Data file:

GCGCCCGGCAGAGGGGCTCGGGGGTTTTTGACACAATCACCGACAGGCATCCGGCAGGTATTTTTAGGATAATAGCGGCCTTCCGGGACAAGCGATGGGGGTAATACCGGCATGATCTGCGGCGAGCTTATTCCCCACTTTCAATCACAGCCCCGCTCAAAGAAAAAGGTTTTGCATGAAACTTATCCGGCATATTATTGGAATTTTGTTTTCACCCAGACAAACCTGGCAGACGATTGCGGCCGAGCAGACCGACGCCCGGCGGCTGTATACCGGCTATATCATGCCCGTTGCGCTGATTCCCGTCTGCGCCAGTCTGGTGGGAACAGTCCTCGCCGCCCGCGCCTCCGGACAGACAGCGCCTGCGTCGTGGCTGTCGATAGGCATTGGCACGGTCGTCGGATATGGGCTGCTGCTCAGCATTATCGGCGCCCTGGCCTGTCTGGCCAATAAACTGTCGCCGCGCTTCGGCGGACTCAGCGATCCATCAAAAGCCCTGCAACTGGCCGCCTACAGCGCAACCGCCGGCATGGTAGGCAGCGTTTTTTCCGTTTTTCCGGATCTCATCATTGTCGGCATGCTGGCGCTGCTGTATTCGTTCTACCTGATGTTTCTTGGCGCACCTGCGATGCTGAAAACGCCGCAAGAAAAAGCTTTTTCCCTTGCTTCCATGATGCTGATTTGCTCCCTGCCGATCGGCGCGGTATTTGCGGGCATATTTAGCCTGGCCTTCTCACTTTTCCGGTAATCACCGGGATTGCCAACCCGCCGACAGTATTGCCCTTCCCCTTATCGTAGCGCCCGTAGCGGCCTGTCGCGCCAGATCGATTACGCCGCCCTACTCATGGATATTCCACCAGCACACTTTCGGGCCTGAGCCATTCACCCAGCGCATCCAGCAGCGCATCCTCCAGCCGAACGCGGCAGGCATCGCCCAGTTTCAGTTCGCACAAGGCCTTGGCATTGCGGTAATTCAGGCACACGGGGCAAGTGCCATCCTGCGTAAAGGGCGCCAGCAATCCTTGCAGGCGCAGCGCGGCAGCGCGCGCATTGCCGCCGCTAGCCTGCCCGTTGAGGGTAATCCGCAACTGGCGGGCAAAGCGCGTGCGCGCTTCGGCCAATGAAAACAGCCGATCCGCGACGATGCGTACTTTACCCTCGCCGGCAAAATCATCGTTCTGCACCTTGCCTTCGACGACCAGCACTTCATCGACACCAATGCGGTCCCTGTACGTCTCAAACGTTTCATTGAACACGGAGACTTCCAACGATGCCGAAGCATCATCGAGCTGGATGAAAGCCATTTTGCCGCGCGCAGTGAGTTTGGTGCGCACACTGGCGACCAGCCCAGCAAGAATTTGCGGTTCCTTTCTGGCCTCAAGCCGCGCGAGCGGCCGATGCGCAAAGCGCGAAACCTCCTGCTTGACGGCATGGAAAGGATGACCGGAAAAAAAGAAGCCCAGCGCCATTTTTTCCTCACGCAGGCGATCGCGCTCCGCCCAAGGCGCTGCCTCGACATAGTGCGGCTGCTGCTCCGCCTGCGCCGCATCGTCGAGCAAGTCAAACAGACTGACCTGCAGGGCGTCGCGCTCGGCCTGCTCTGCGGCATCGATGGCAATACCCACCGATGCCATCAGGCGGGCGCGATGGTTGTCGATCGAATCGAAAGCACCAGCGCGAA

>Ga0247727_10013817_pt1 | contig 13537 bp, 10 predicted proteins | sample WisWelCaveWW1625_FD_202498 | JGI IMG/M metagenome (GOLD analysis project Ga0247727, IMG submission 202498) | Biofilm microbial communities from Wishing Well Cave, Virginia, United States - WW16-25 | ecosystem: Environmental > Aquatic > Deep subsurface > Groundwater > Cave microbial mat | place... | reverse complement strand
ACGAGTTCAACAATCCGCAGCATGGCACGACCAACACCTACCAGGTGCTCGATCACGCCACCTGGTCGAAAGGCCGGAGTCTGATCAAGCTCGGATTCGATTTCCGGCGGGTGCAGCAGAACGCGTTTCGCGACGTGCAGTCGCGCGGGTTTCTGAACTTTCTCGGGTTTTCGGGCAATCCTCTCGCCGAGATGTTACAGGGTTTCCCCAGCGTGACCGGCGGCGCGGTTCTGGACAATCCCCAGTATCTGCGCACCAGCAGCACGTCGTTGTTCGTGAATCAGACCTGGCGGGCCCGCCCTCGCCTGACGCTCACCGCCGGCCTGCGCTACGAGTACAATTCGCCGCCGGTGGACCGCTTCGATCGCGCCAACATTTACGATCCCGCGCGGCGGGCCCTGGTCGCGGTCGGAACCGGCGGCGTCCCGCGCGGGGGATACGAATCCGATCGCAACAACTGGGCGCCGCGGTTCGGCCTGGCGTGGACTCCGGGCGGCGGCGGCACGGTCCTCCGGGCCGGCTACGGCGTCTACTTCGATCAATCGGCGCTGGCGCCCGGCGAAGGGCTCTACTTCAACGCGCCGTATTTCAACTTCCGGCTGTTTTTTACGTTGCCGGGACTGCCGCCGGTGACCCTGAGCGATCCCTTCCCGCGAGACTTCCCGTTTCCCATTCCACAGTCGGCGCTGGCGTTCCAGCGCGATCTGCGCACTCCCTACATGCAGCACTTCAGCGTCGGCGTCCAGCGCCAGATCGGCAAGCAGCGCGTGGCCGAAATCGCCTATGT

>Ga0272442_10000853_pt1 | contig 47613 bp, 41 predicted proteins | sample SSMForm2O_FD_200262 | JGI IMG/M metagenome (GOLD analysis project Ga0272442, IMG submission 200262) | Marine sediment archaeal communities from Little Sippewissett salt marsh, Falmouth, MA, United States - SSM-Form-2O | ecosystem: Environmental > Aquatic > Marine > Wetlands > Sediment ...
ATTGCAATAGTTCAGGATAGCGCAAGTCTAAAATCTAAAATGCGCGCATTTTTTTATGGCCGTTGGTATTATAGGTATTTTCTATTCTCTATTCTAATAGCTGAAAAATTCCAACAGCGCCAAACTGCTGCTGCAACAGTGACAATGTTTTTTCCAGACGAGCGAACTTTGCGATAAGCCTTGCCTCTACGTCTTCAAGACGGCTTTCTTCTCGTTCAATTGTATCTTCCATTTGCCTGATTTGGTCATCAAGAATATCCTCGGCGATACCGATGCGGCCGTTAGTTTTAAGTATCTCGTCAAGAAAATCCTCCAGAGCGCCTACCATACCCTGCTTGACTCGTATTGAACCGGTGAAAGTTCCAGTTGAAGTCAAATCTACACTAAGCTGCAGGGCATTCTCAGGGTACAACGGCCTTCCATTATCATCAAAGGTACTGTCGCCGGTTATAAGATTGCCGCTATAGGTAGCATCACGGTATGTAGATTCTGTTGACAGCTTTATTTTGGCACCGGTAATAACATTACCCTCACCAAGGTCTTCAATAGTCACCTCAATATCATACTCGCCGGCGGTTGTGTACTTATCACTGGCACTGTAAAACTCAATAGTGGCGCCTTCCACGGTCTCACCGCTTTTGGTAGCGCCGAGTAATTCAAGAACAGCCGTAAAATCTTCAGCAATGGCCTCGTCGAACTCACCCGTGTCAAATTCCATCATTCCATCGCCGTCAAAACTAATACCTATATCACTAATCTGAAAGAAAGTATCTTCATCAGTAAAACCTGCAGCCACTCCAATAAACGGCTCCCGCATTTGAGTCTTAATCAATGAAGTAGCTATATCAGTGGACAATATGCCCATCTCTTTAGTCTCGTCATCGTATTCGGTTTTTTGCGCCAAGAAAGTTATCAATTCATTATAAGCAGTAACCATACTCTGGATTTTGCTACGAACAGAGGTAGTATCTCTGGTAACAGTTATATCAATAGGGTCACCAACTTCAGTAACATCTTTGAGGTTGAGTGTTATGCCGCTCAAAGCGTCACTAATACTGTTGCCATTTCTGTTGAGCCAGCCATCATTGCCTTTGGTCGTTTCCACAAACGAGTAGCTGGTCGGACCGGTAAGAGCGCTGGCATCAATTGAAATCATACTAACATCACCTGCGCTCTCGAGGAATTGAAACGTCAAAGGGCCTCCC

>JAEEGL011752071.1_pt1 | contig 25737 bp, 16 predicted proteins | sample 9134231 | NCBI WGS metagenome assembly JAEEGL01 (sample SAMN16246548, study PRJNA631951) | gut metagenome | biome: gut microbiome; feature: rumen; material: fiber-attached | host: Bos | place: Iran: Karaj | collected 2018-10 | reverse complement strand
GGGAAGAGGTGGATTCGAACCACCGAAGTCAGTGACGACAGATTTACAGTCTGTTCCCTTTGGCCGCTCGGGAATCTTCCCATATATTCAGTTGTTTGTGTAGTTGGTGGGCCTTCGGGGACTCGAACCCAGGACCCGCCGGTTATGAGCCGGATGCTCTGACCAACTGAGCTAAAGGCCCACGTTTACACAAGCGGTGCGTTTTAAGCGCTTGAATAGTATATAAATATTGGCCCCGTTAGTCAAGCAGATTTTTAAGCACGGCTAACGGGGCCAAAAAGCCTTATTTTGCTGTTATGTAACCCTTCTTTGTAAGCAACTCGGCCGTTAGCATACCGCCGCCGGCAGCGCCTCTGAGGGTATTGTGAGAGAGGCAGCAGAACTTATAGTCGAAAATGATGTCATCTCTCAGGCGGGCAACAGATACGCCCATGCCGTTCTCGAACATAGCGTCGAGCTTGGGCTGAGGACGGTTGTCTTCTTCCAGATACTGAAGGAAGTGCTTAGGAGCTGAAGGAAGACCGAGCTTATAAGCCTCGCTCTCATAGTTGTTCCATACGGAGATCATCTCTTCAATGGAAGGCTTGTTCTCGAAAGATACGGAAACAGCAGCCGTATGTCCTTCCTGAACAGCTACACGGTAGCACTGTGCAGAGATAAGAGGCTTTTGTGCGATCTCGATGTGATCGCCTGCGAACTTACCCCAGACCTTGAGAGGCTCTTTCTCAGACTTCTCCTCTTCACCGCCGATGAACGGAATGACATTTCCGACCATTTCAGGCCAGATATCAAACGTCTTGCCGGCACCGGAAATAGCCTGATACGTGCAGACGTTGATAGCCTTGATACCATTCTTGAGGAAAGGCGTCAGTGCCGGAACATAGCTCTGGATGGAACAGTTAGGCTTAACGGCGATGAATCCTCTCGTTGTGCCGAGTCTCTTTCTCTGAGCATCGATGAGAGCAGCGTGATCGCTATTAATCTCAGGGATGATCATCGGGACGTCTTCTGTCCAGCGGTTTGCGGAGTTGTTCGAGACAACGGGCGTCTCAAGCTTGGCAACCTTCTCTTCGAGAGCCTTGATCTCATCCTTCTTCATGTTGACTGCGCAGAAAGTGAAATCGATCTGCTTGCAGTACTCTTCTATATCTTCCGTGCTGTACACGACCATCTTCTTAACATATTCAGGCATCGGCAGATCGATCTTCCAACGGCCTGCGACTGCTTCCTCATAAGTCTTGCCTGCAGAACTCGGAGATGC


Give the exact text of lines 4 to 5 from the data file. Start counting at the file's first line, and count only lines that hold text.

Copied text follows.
>Ga0272442_10000853_pt1 | contig 47613 bp, 41 predicted proteins | sample SSMForm2O_FD_200262 | JGI IMG/M metagenome (GOLD analysis project Ga0272442, IMG submission 200262) | Marine sediment archaeal communities from Little Sippewissett salt marsh, Falmouth, MA, United States - SSM-Form-2O | ecosystem: Environmental > Aquatic > Marine > Wetlands > Sediment ...
ATTGCAATAGTTCAGGATAGCGCAAGTCTAAAATCTAAAATGCGCGCATTTTTTTATGGCCGTTGGTATTATAGGTATTTTCTATTCTCTATTCTAATAGCTGAAAAATTCCAACAGCGCCAAACTGCTGCTGCAACAGTGACAATGTTTTTTCCAGACGAGCGAACTTTGCGATAAGCCTTGCCTCTACGTCTTCAAGACGGCTTTCTTCTCGTTCAATTGTATCTTCCATTTGCCTGATTTGGTCATCAAGAATATCCTCGGCGATACCGATGCGGCCGTTAGTTTTAAGTATCTCGTCAAGAAAATCCTCCAGAGCGCCTACCATACCCTGCTTGACTCGTATTGAACCGGTGAAAGTTCCAGTTGAAGTCAAATCTACACTAAGCTGCAGGGCATTCTCAGGGTACAACGGCCTTCCATTATCATCAAAGGTACTGTCGCCGGTTATAAGATTGCCGCTATAGGTAGCATCACGGTATGTAGATTCTGTTGACAGCTTTATTTTGGCACCGGTAATAACATTACCCTCACCAAGGTCTTCAATAGTCACCTCAATATCATACTCGCCGGCGGTTGTGTACTTATCACTGGCACTGTAAAACTCAATAGTGGCGCCTTCCACGGTCTCACCGCTTTTGGTAGCGCCGAGTAATTCAAGAACAGCCGTAAAATCTTCAGCAATGGCCTCGTCGAACTCACCCGTGTCAAATTCCATCATTCCATCGCCGTCAAAACTAATACCTATATCACTAATCTGAAAGAAAGTATCTTCATCAGTAAAACCTGCAGCCACTCCAATAAACGGCTCCCGCATTTGAGTCTTAATCAATGAAGTAGCTATATCAGTGGACAATATGCCCATCTCTTTAGTCTCGTCATCGTATTCGGTTTTTTGCGCCAAGAAAGTTATCAATTCATTATAAGCAGTAACCATACTCTGGATTTTGCTACGAACAGAGGTAGTATCTCTGGTAACAGTTATATCAATAGGGTCACCAACTTCAGTAACATCTTTGAGGTTGAGTGTTATGCCGCTCAAAGCGTCACTAATACTGTTGCCATTTCTGTTGAGCCAGCCATCATTGCCTTTGGTCGTTTCCACAAACGAGTAGCTGGTCGGACCGGTAAGAGCGCTGGCATCAATTGAAATCATACTAACATCACCTGCGCTCTCGAGGAATTGAAACGTCAAAGGGCCTCCC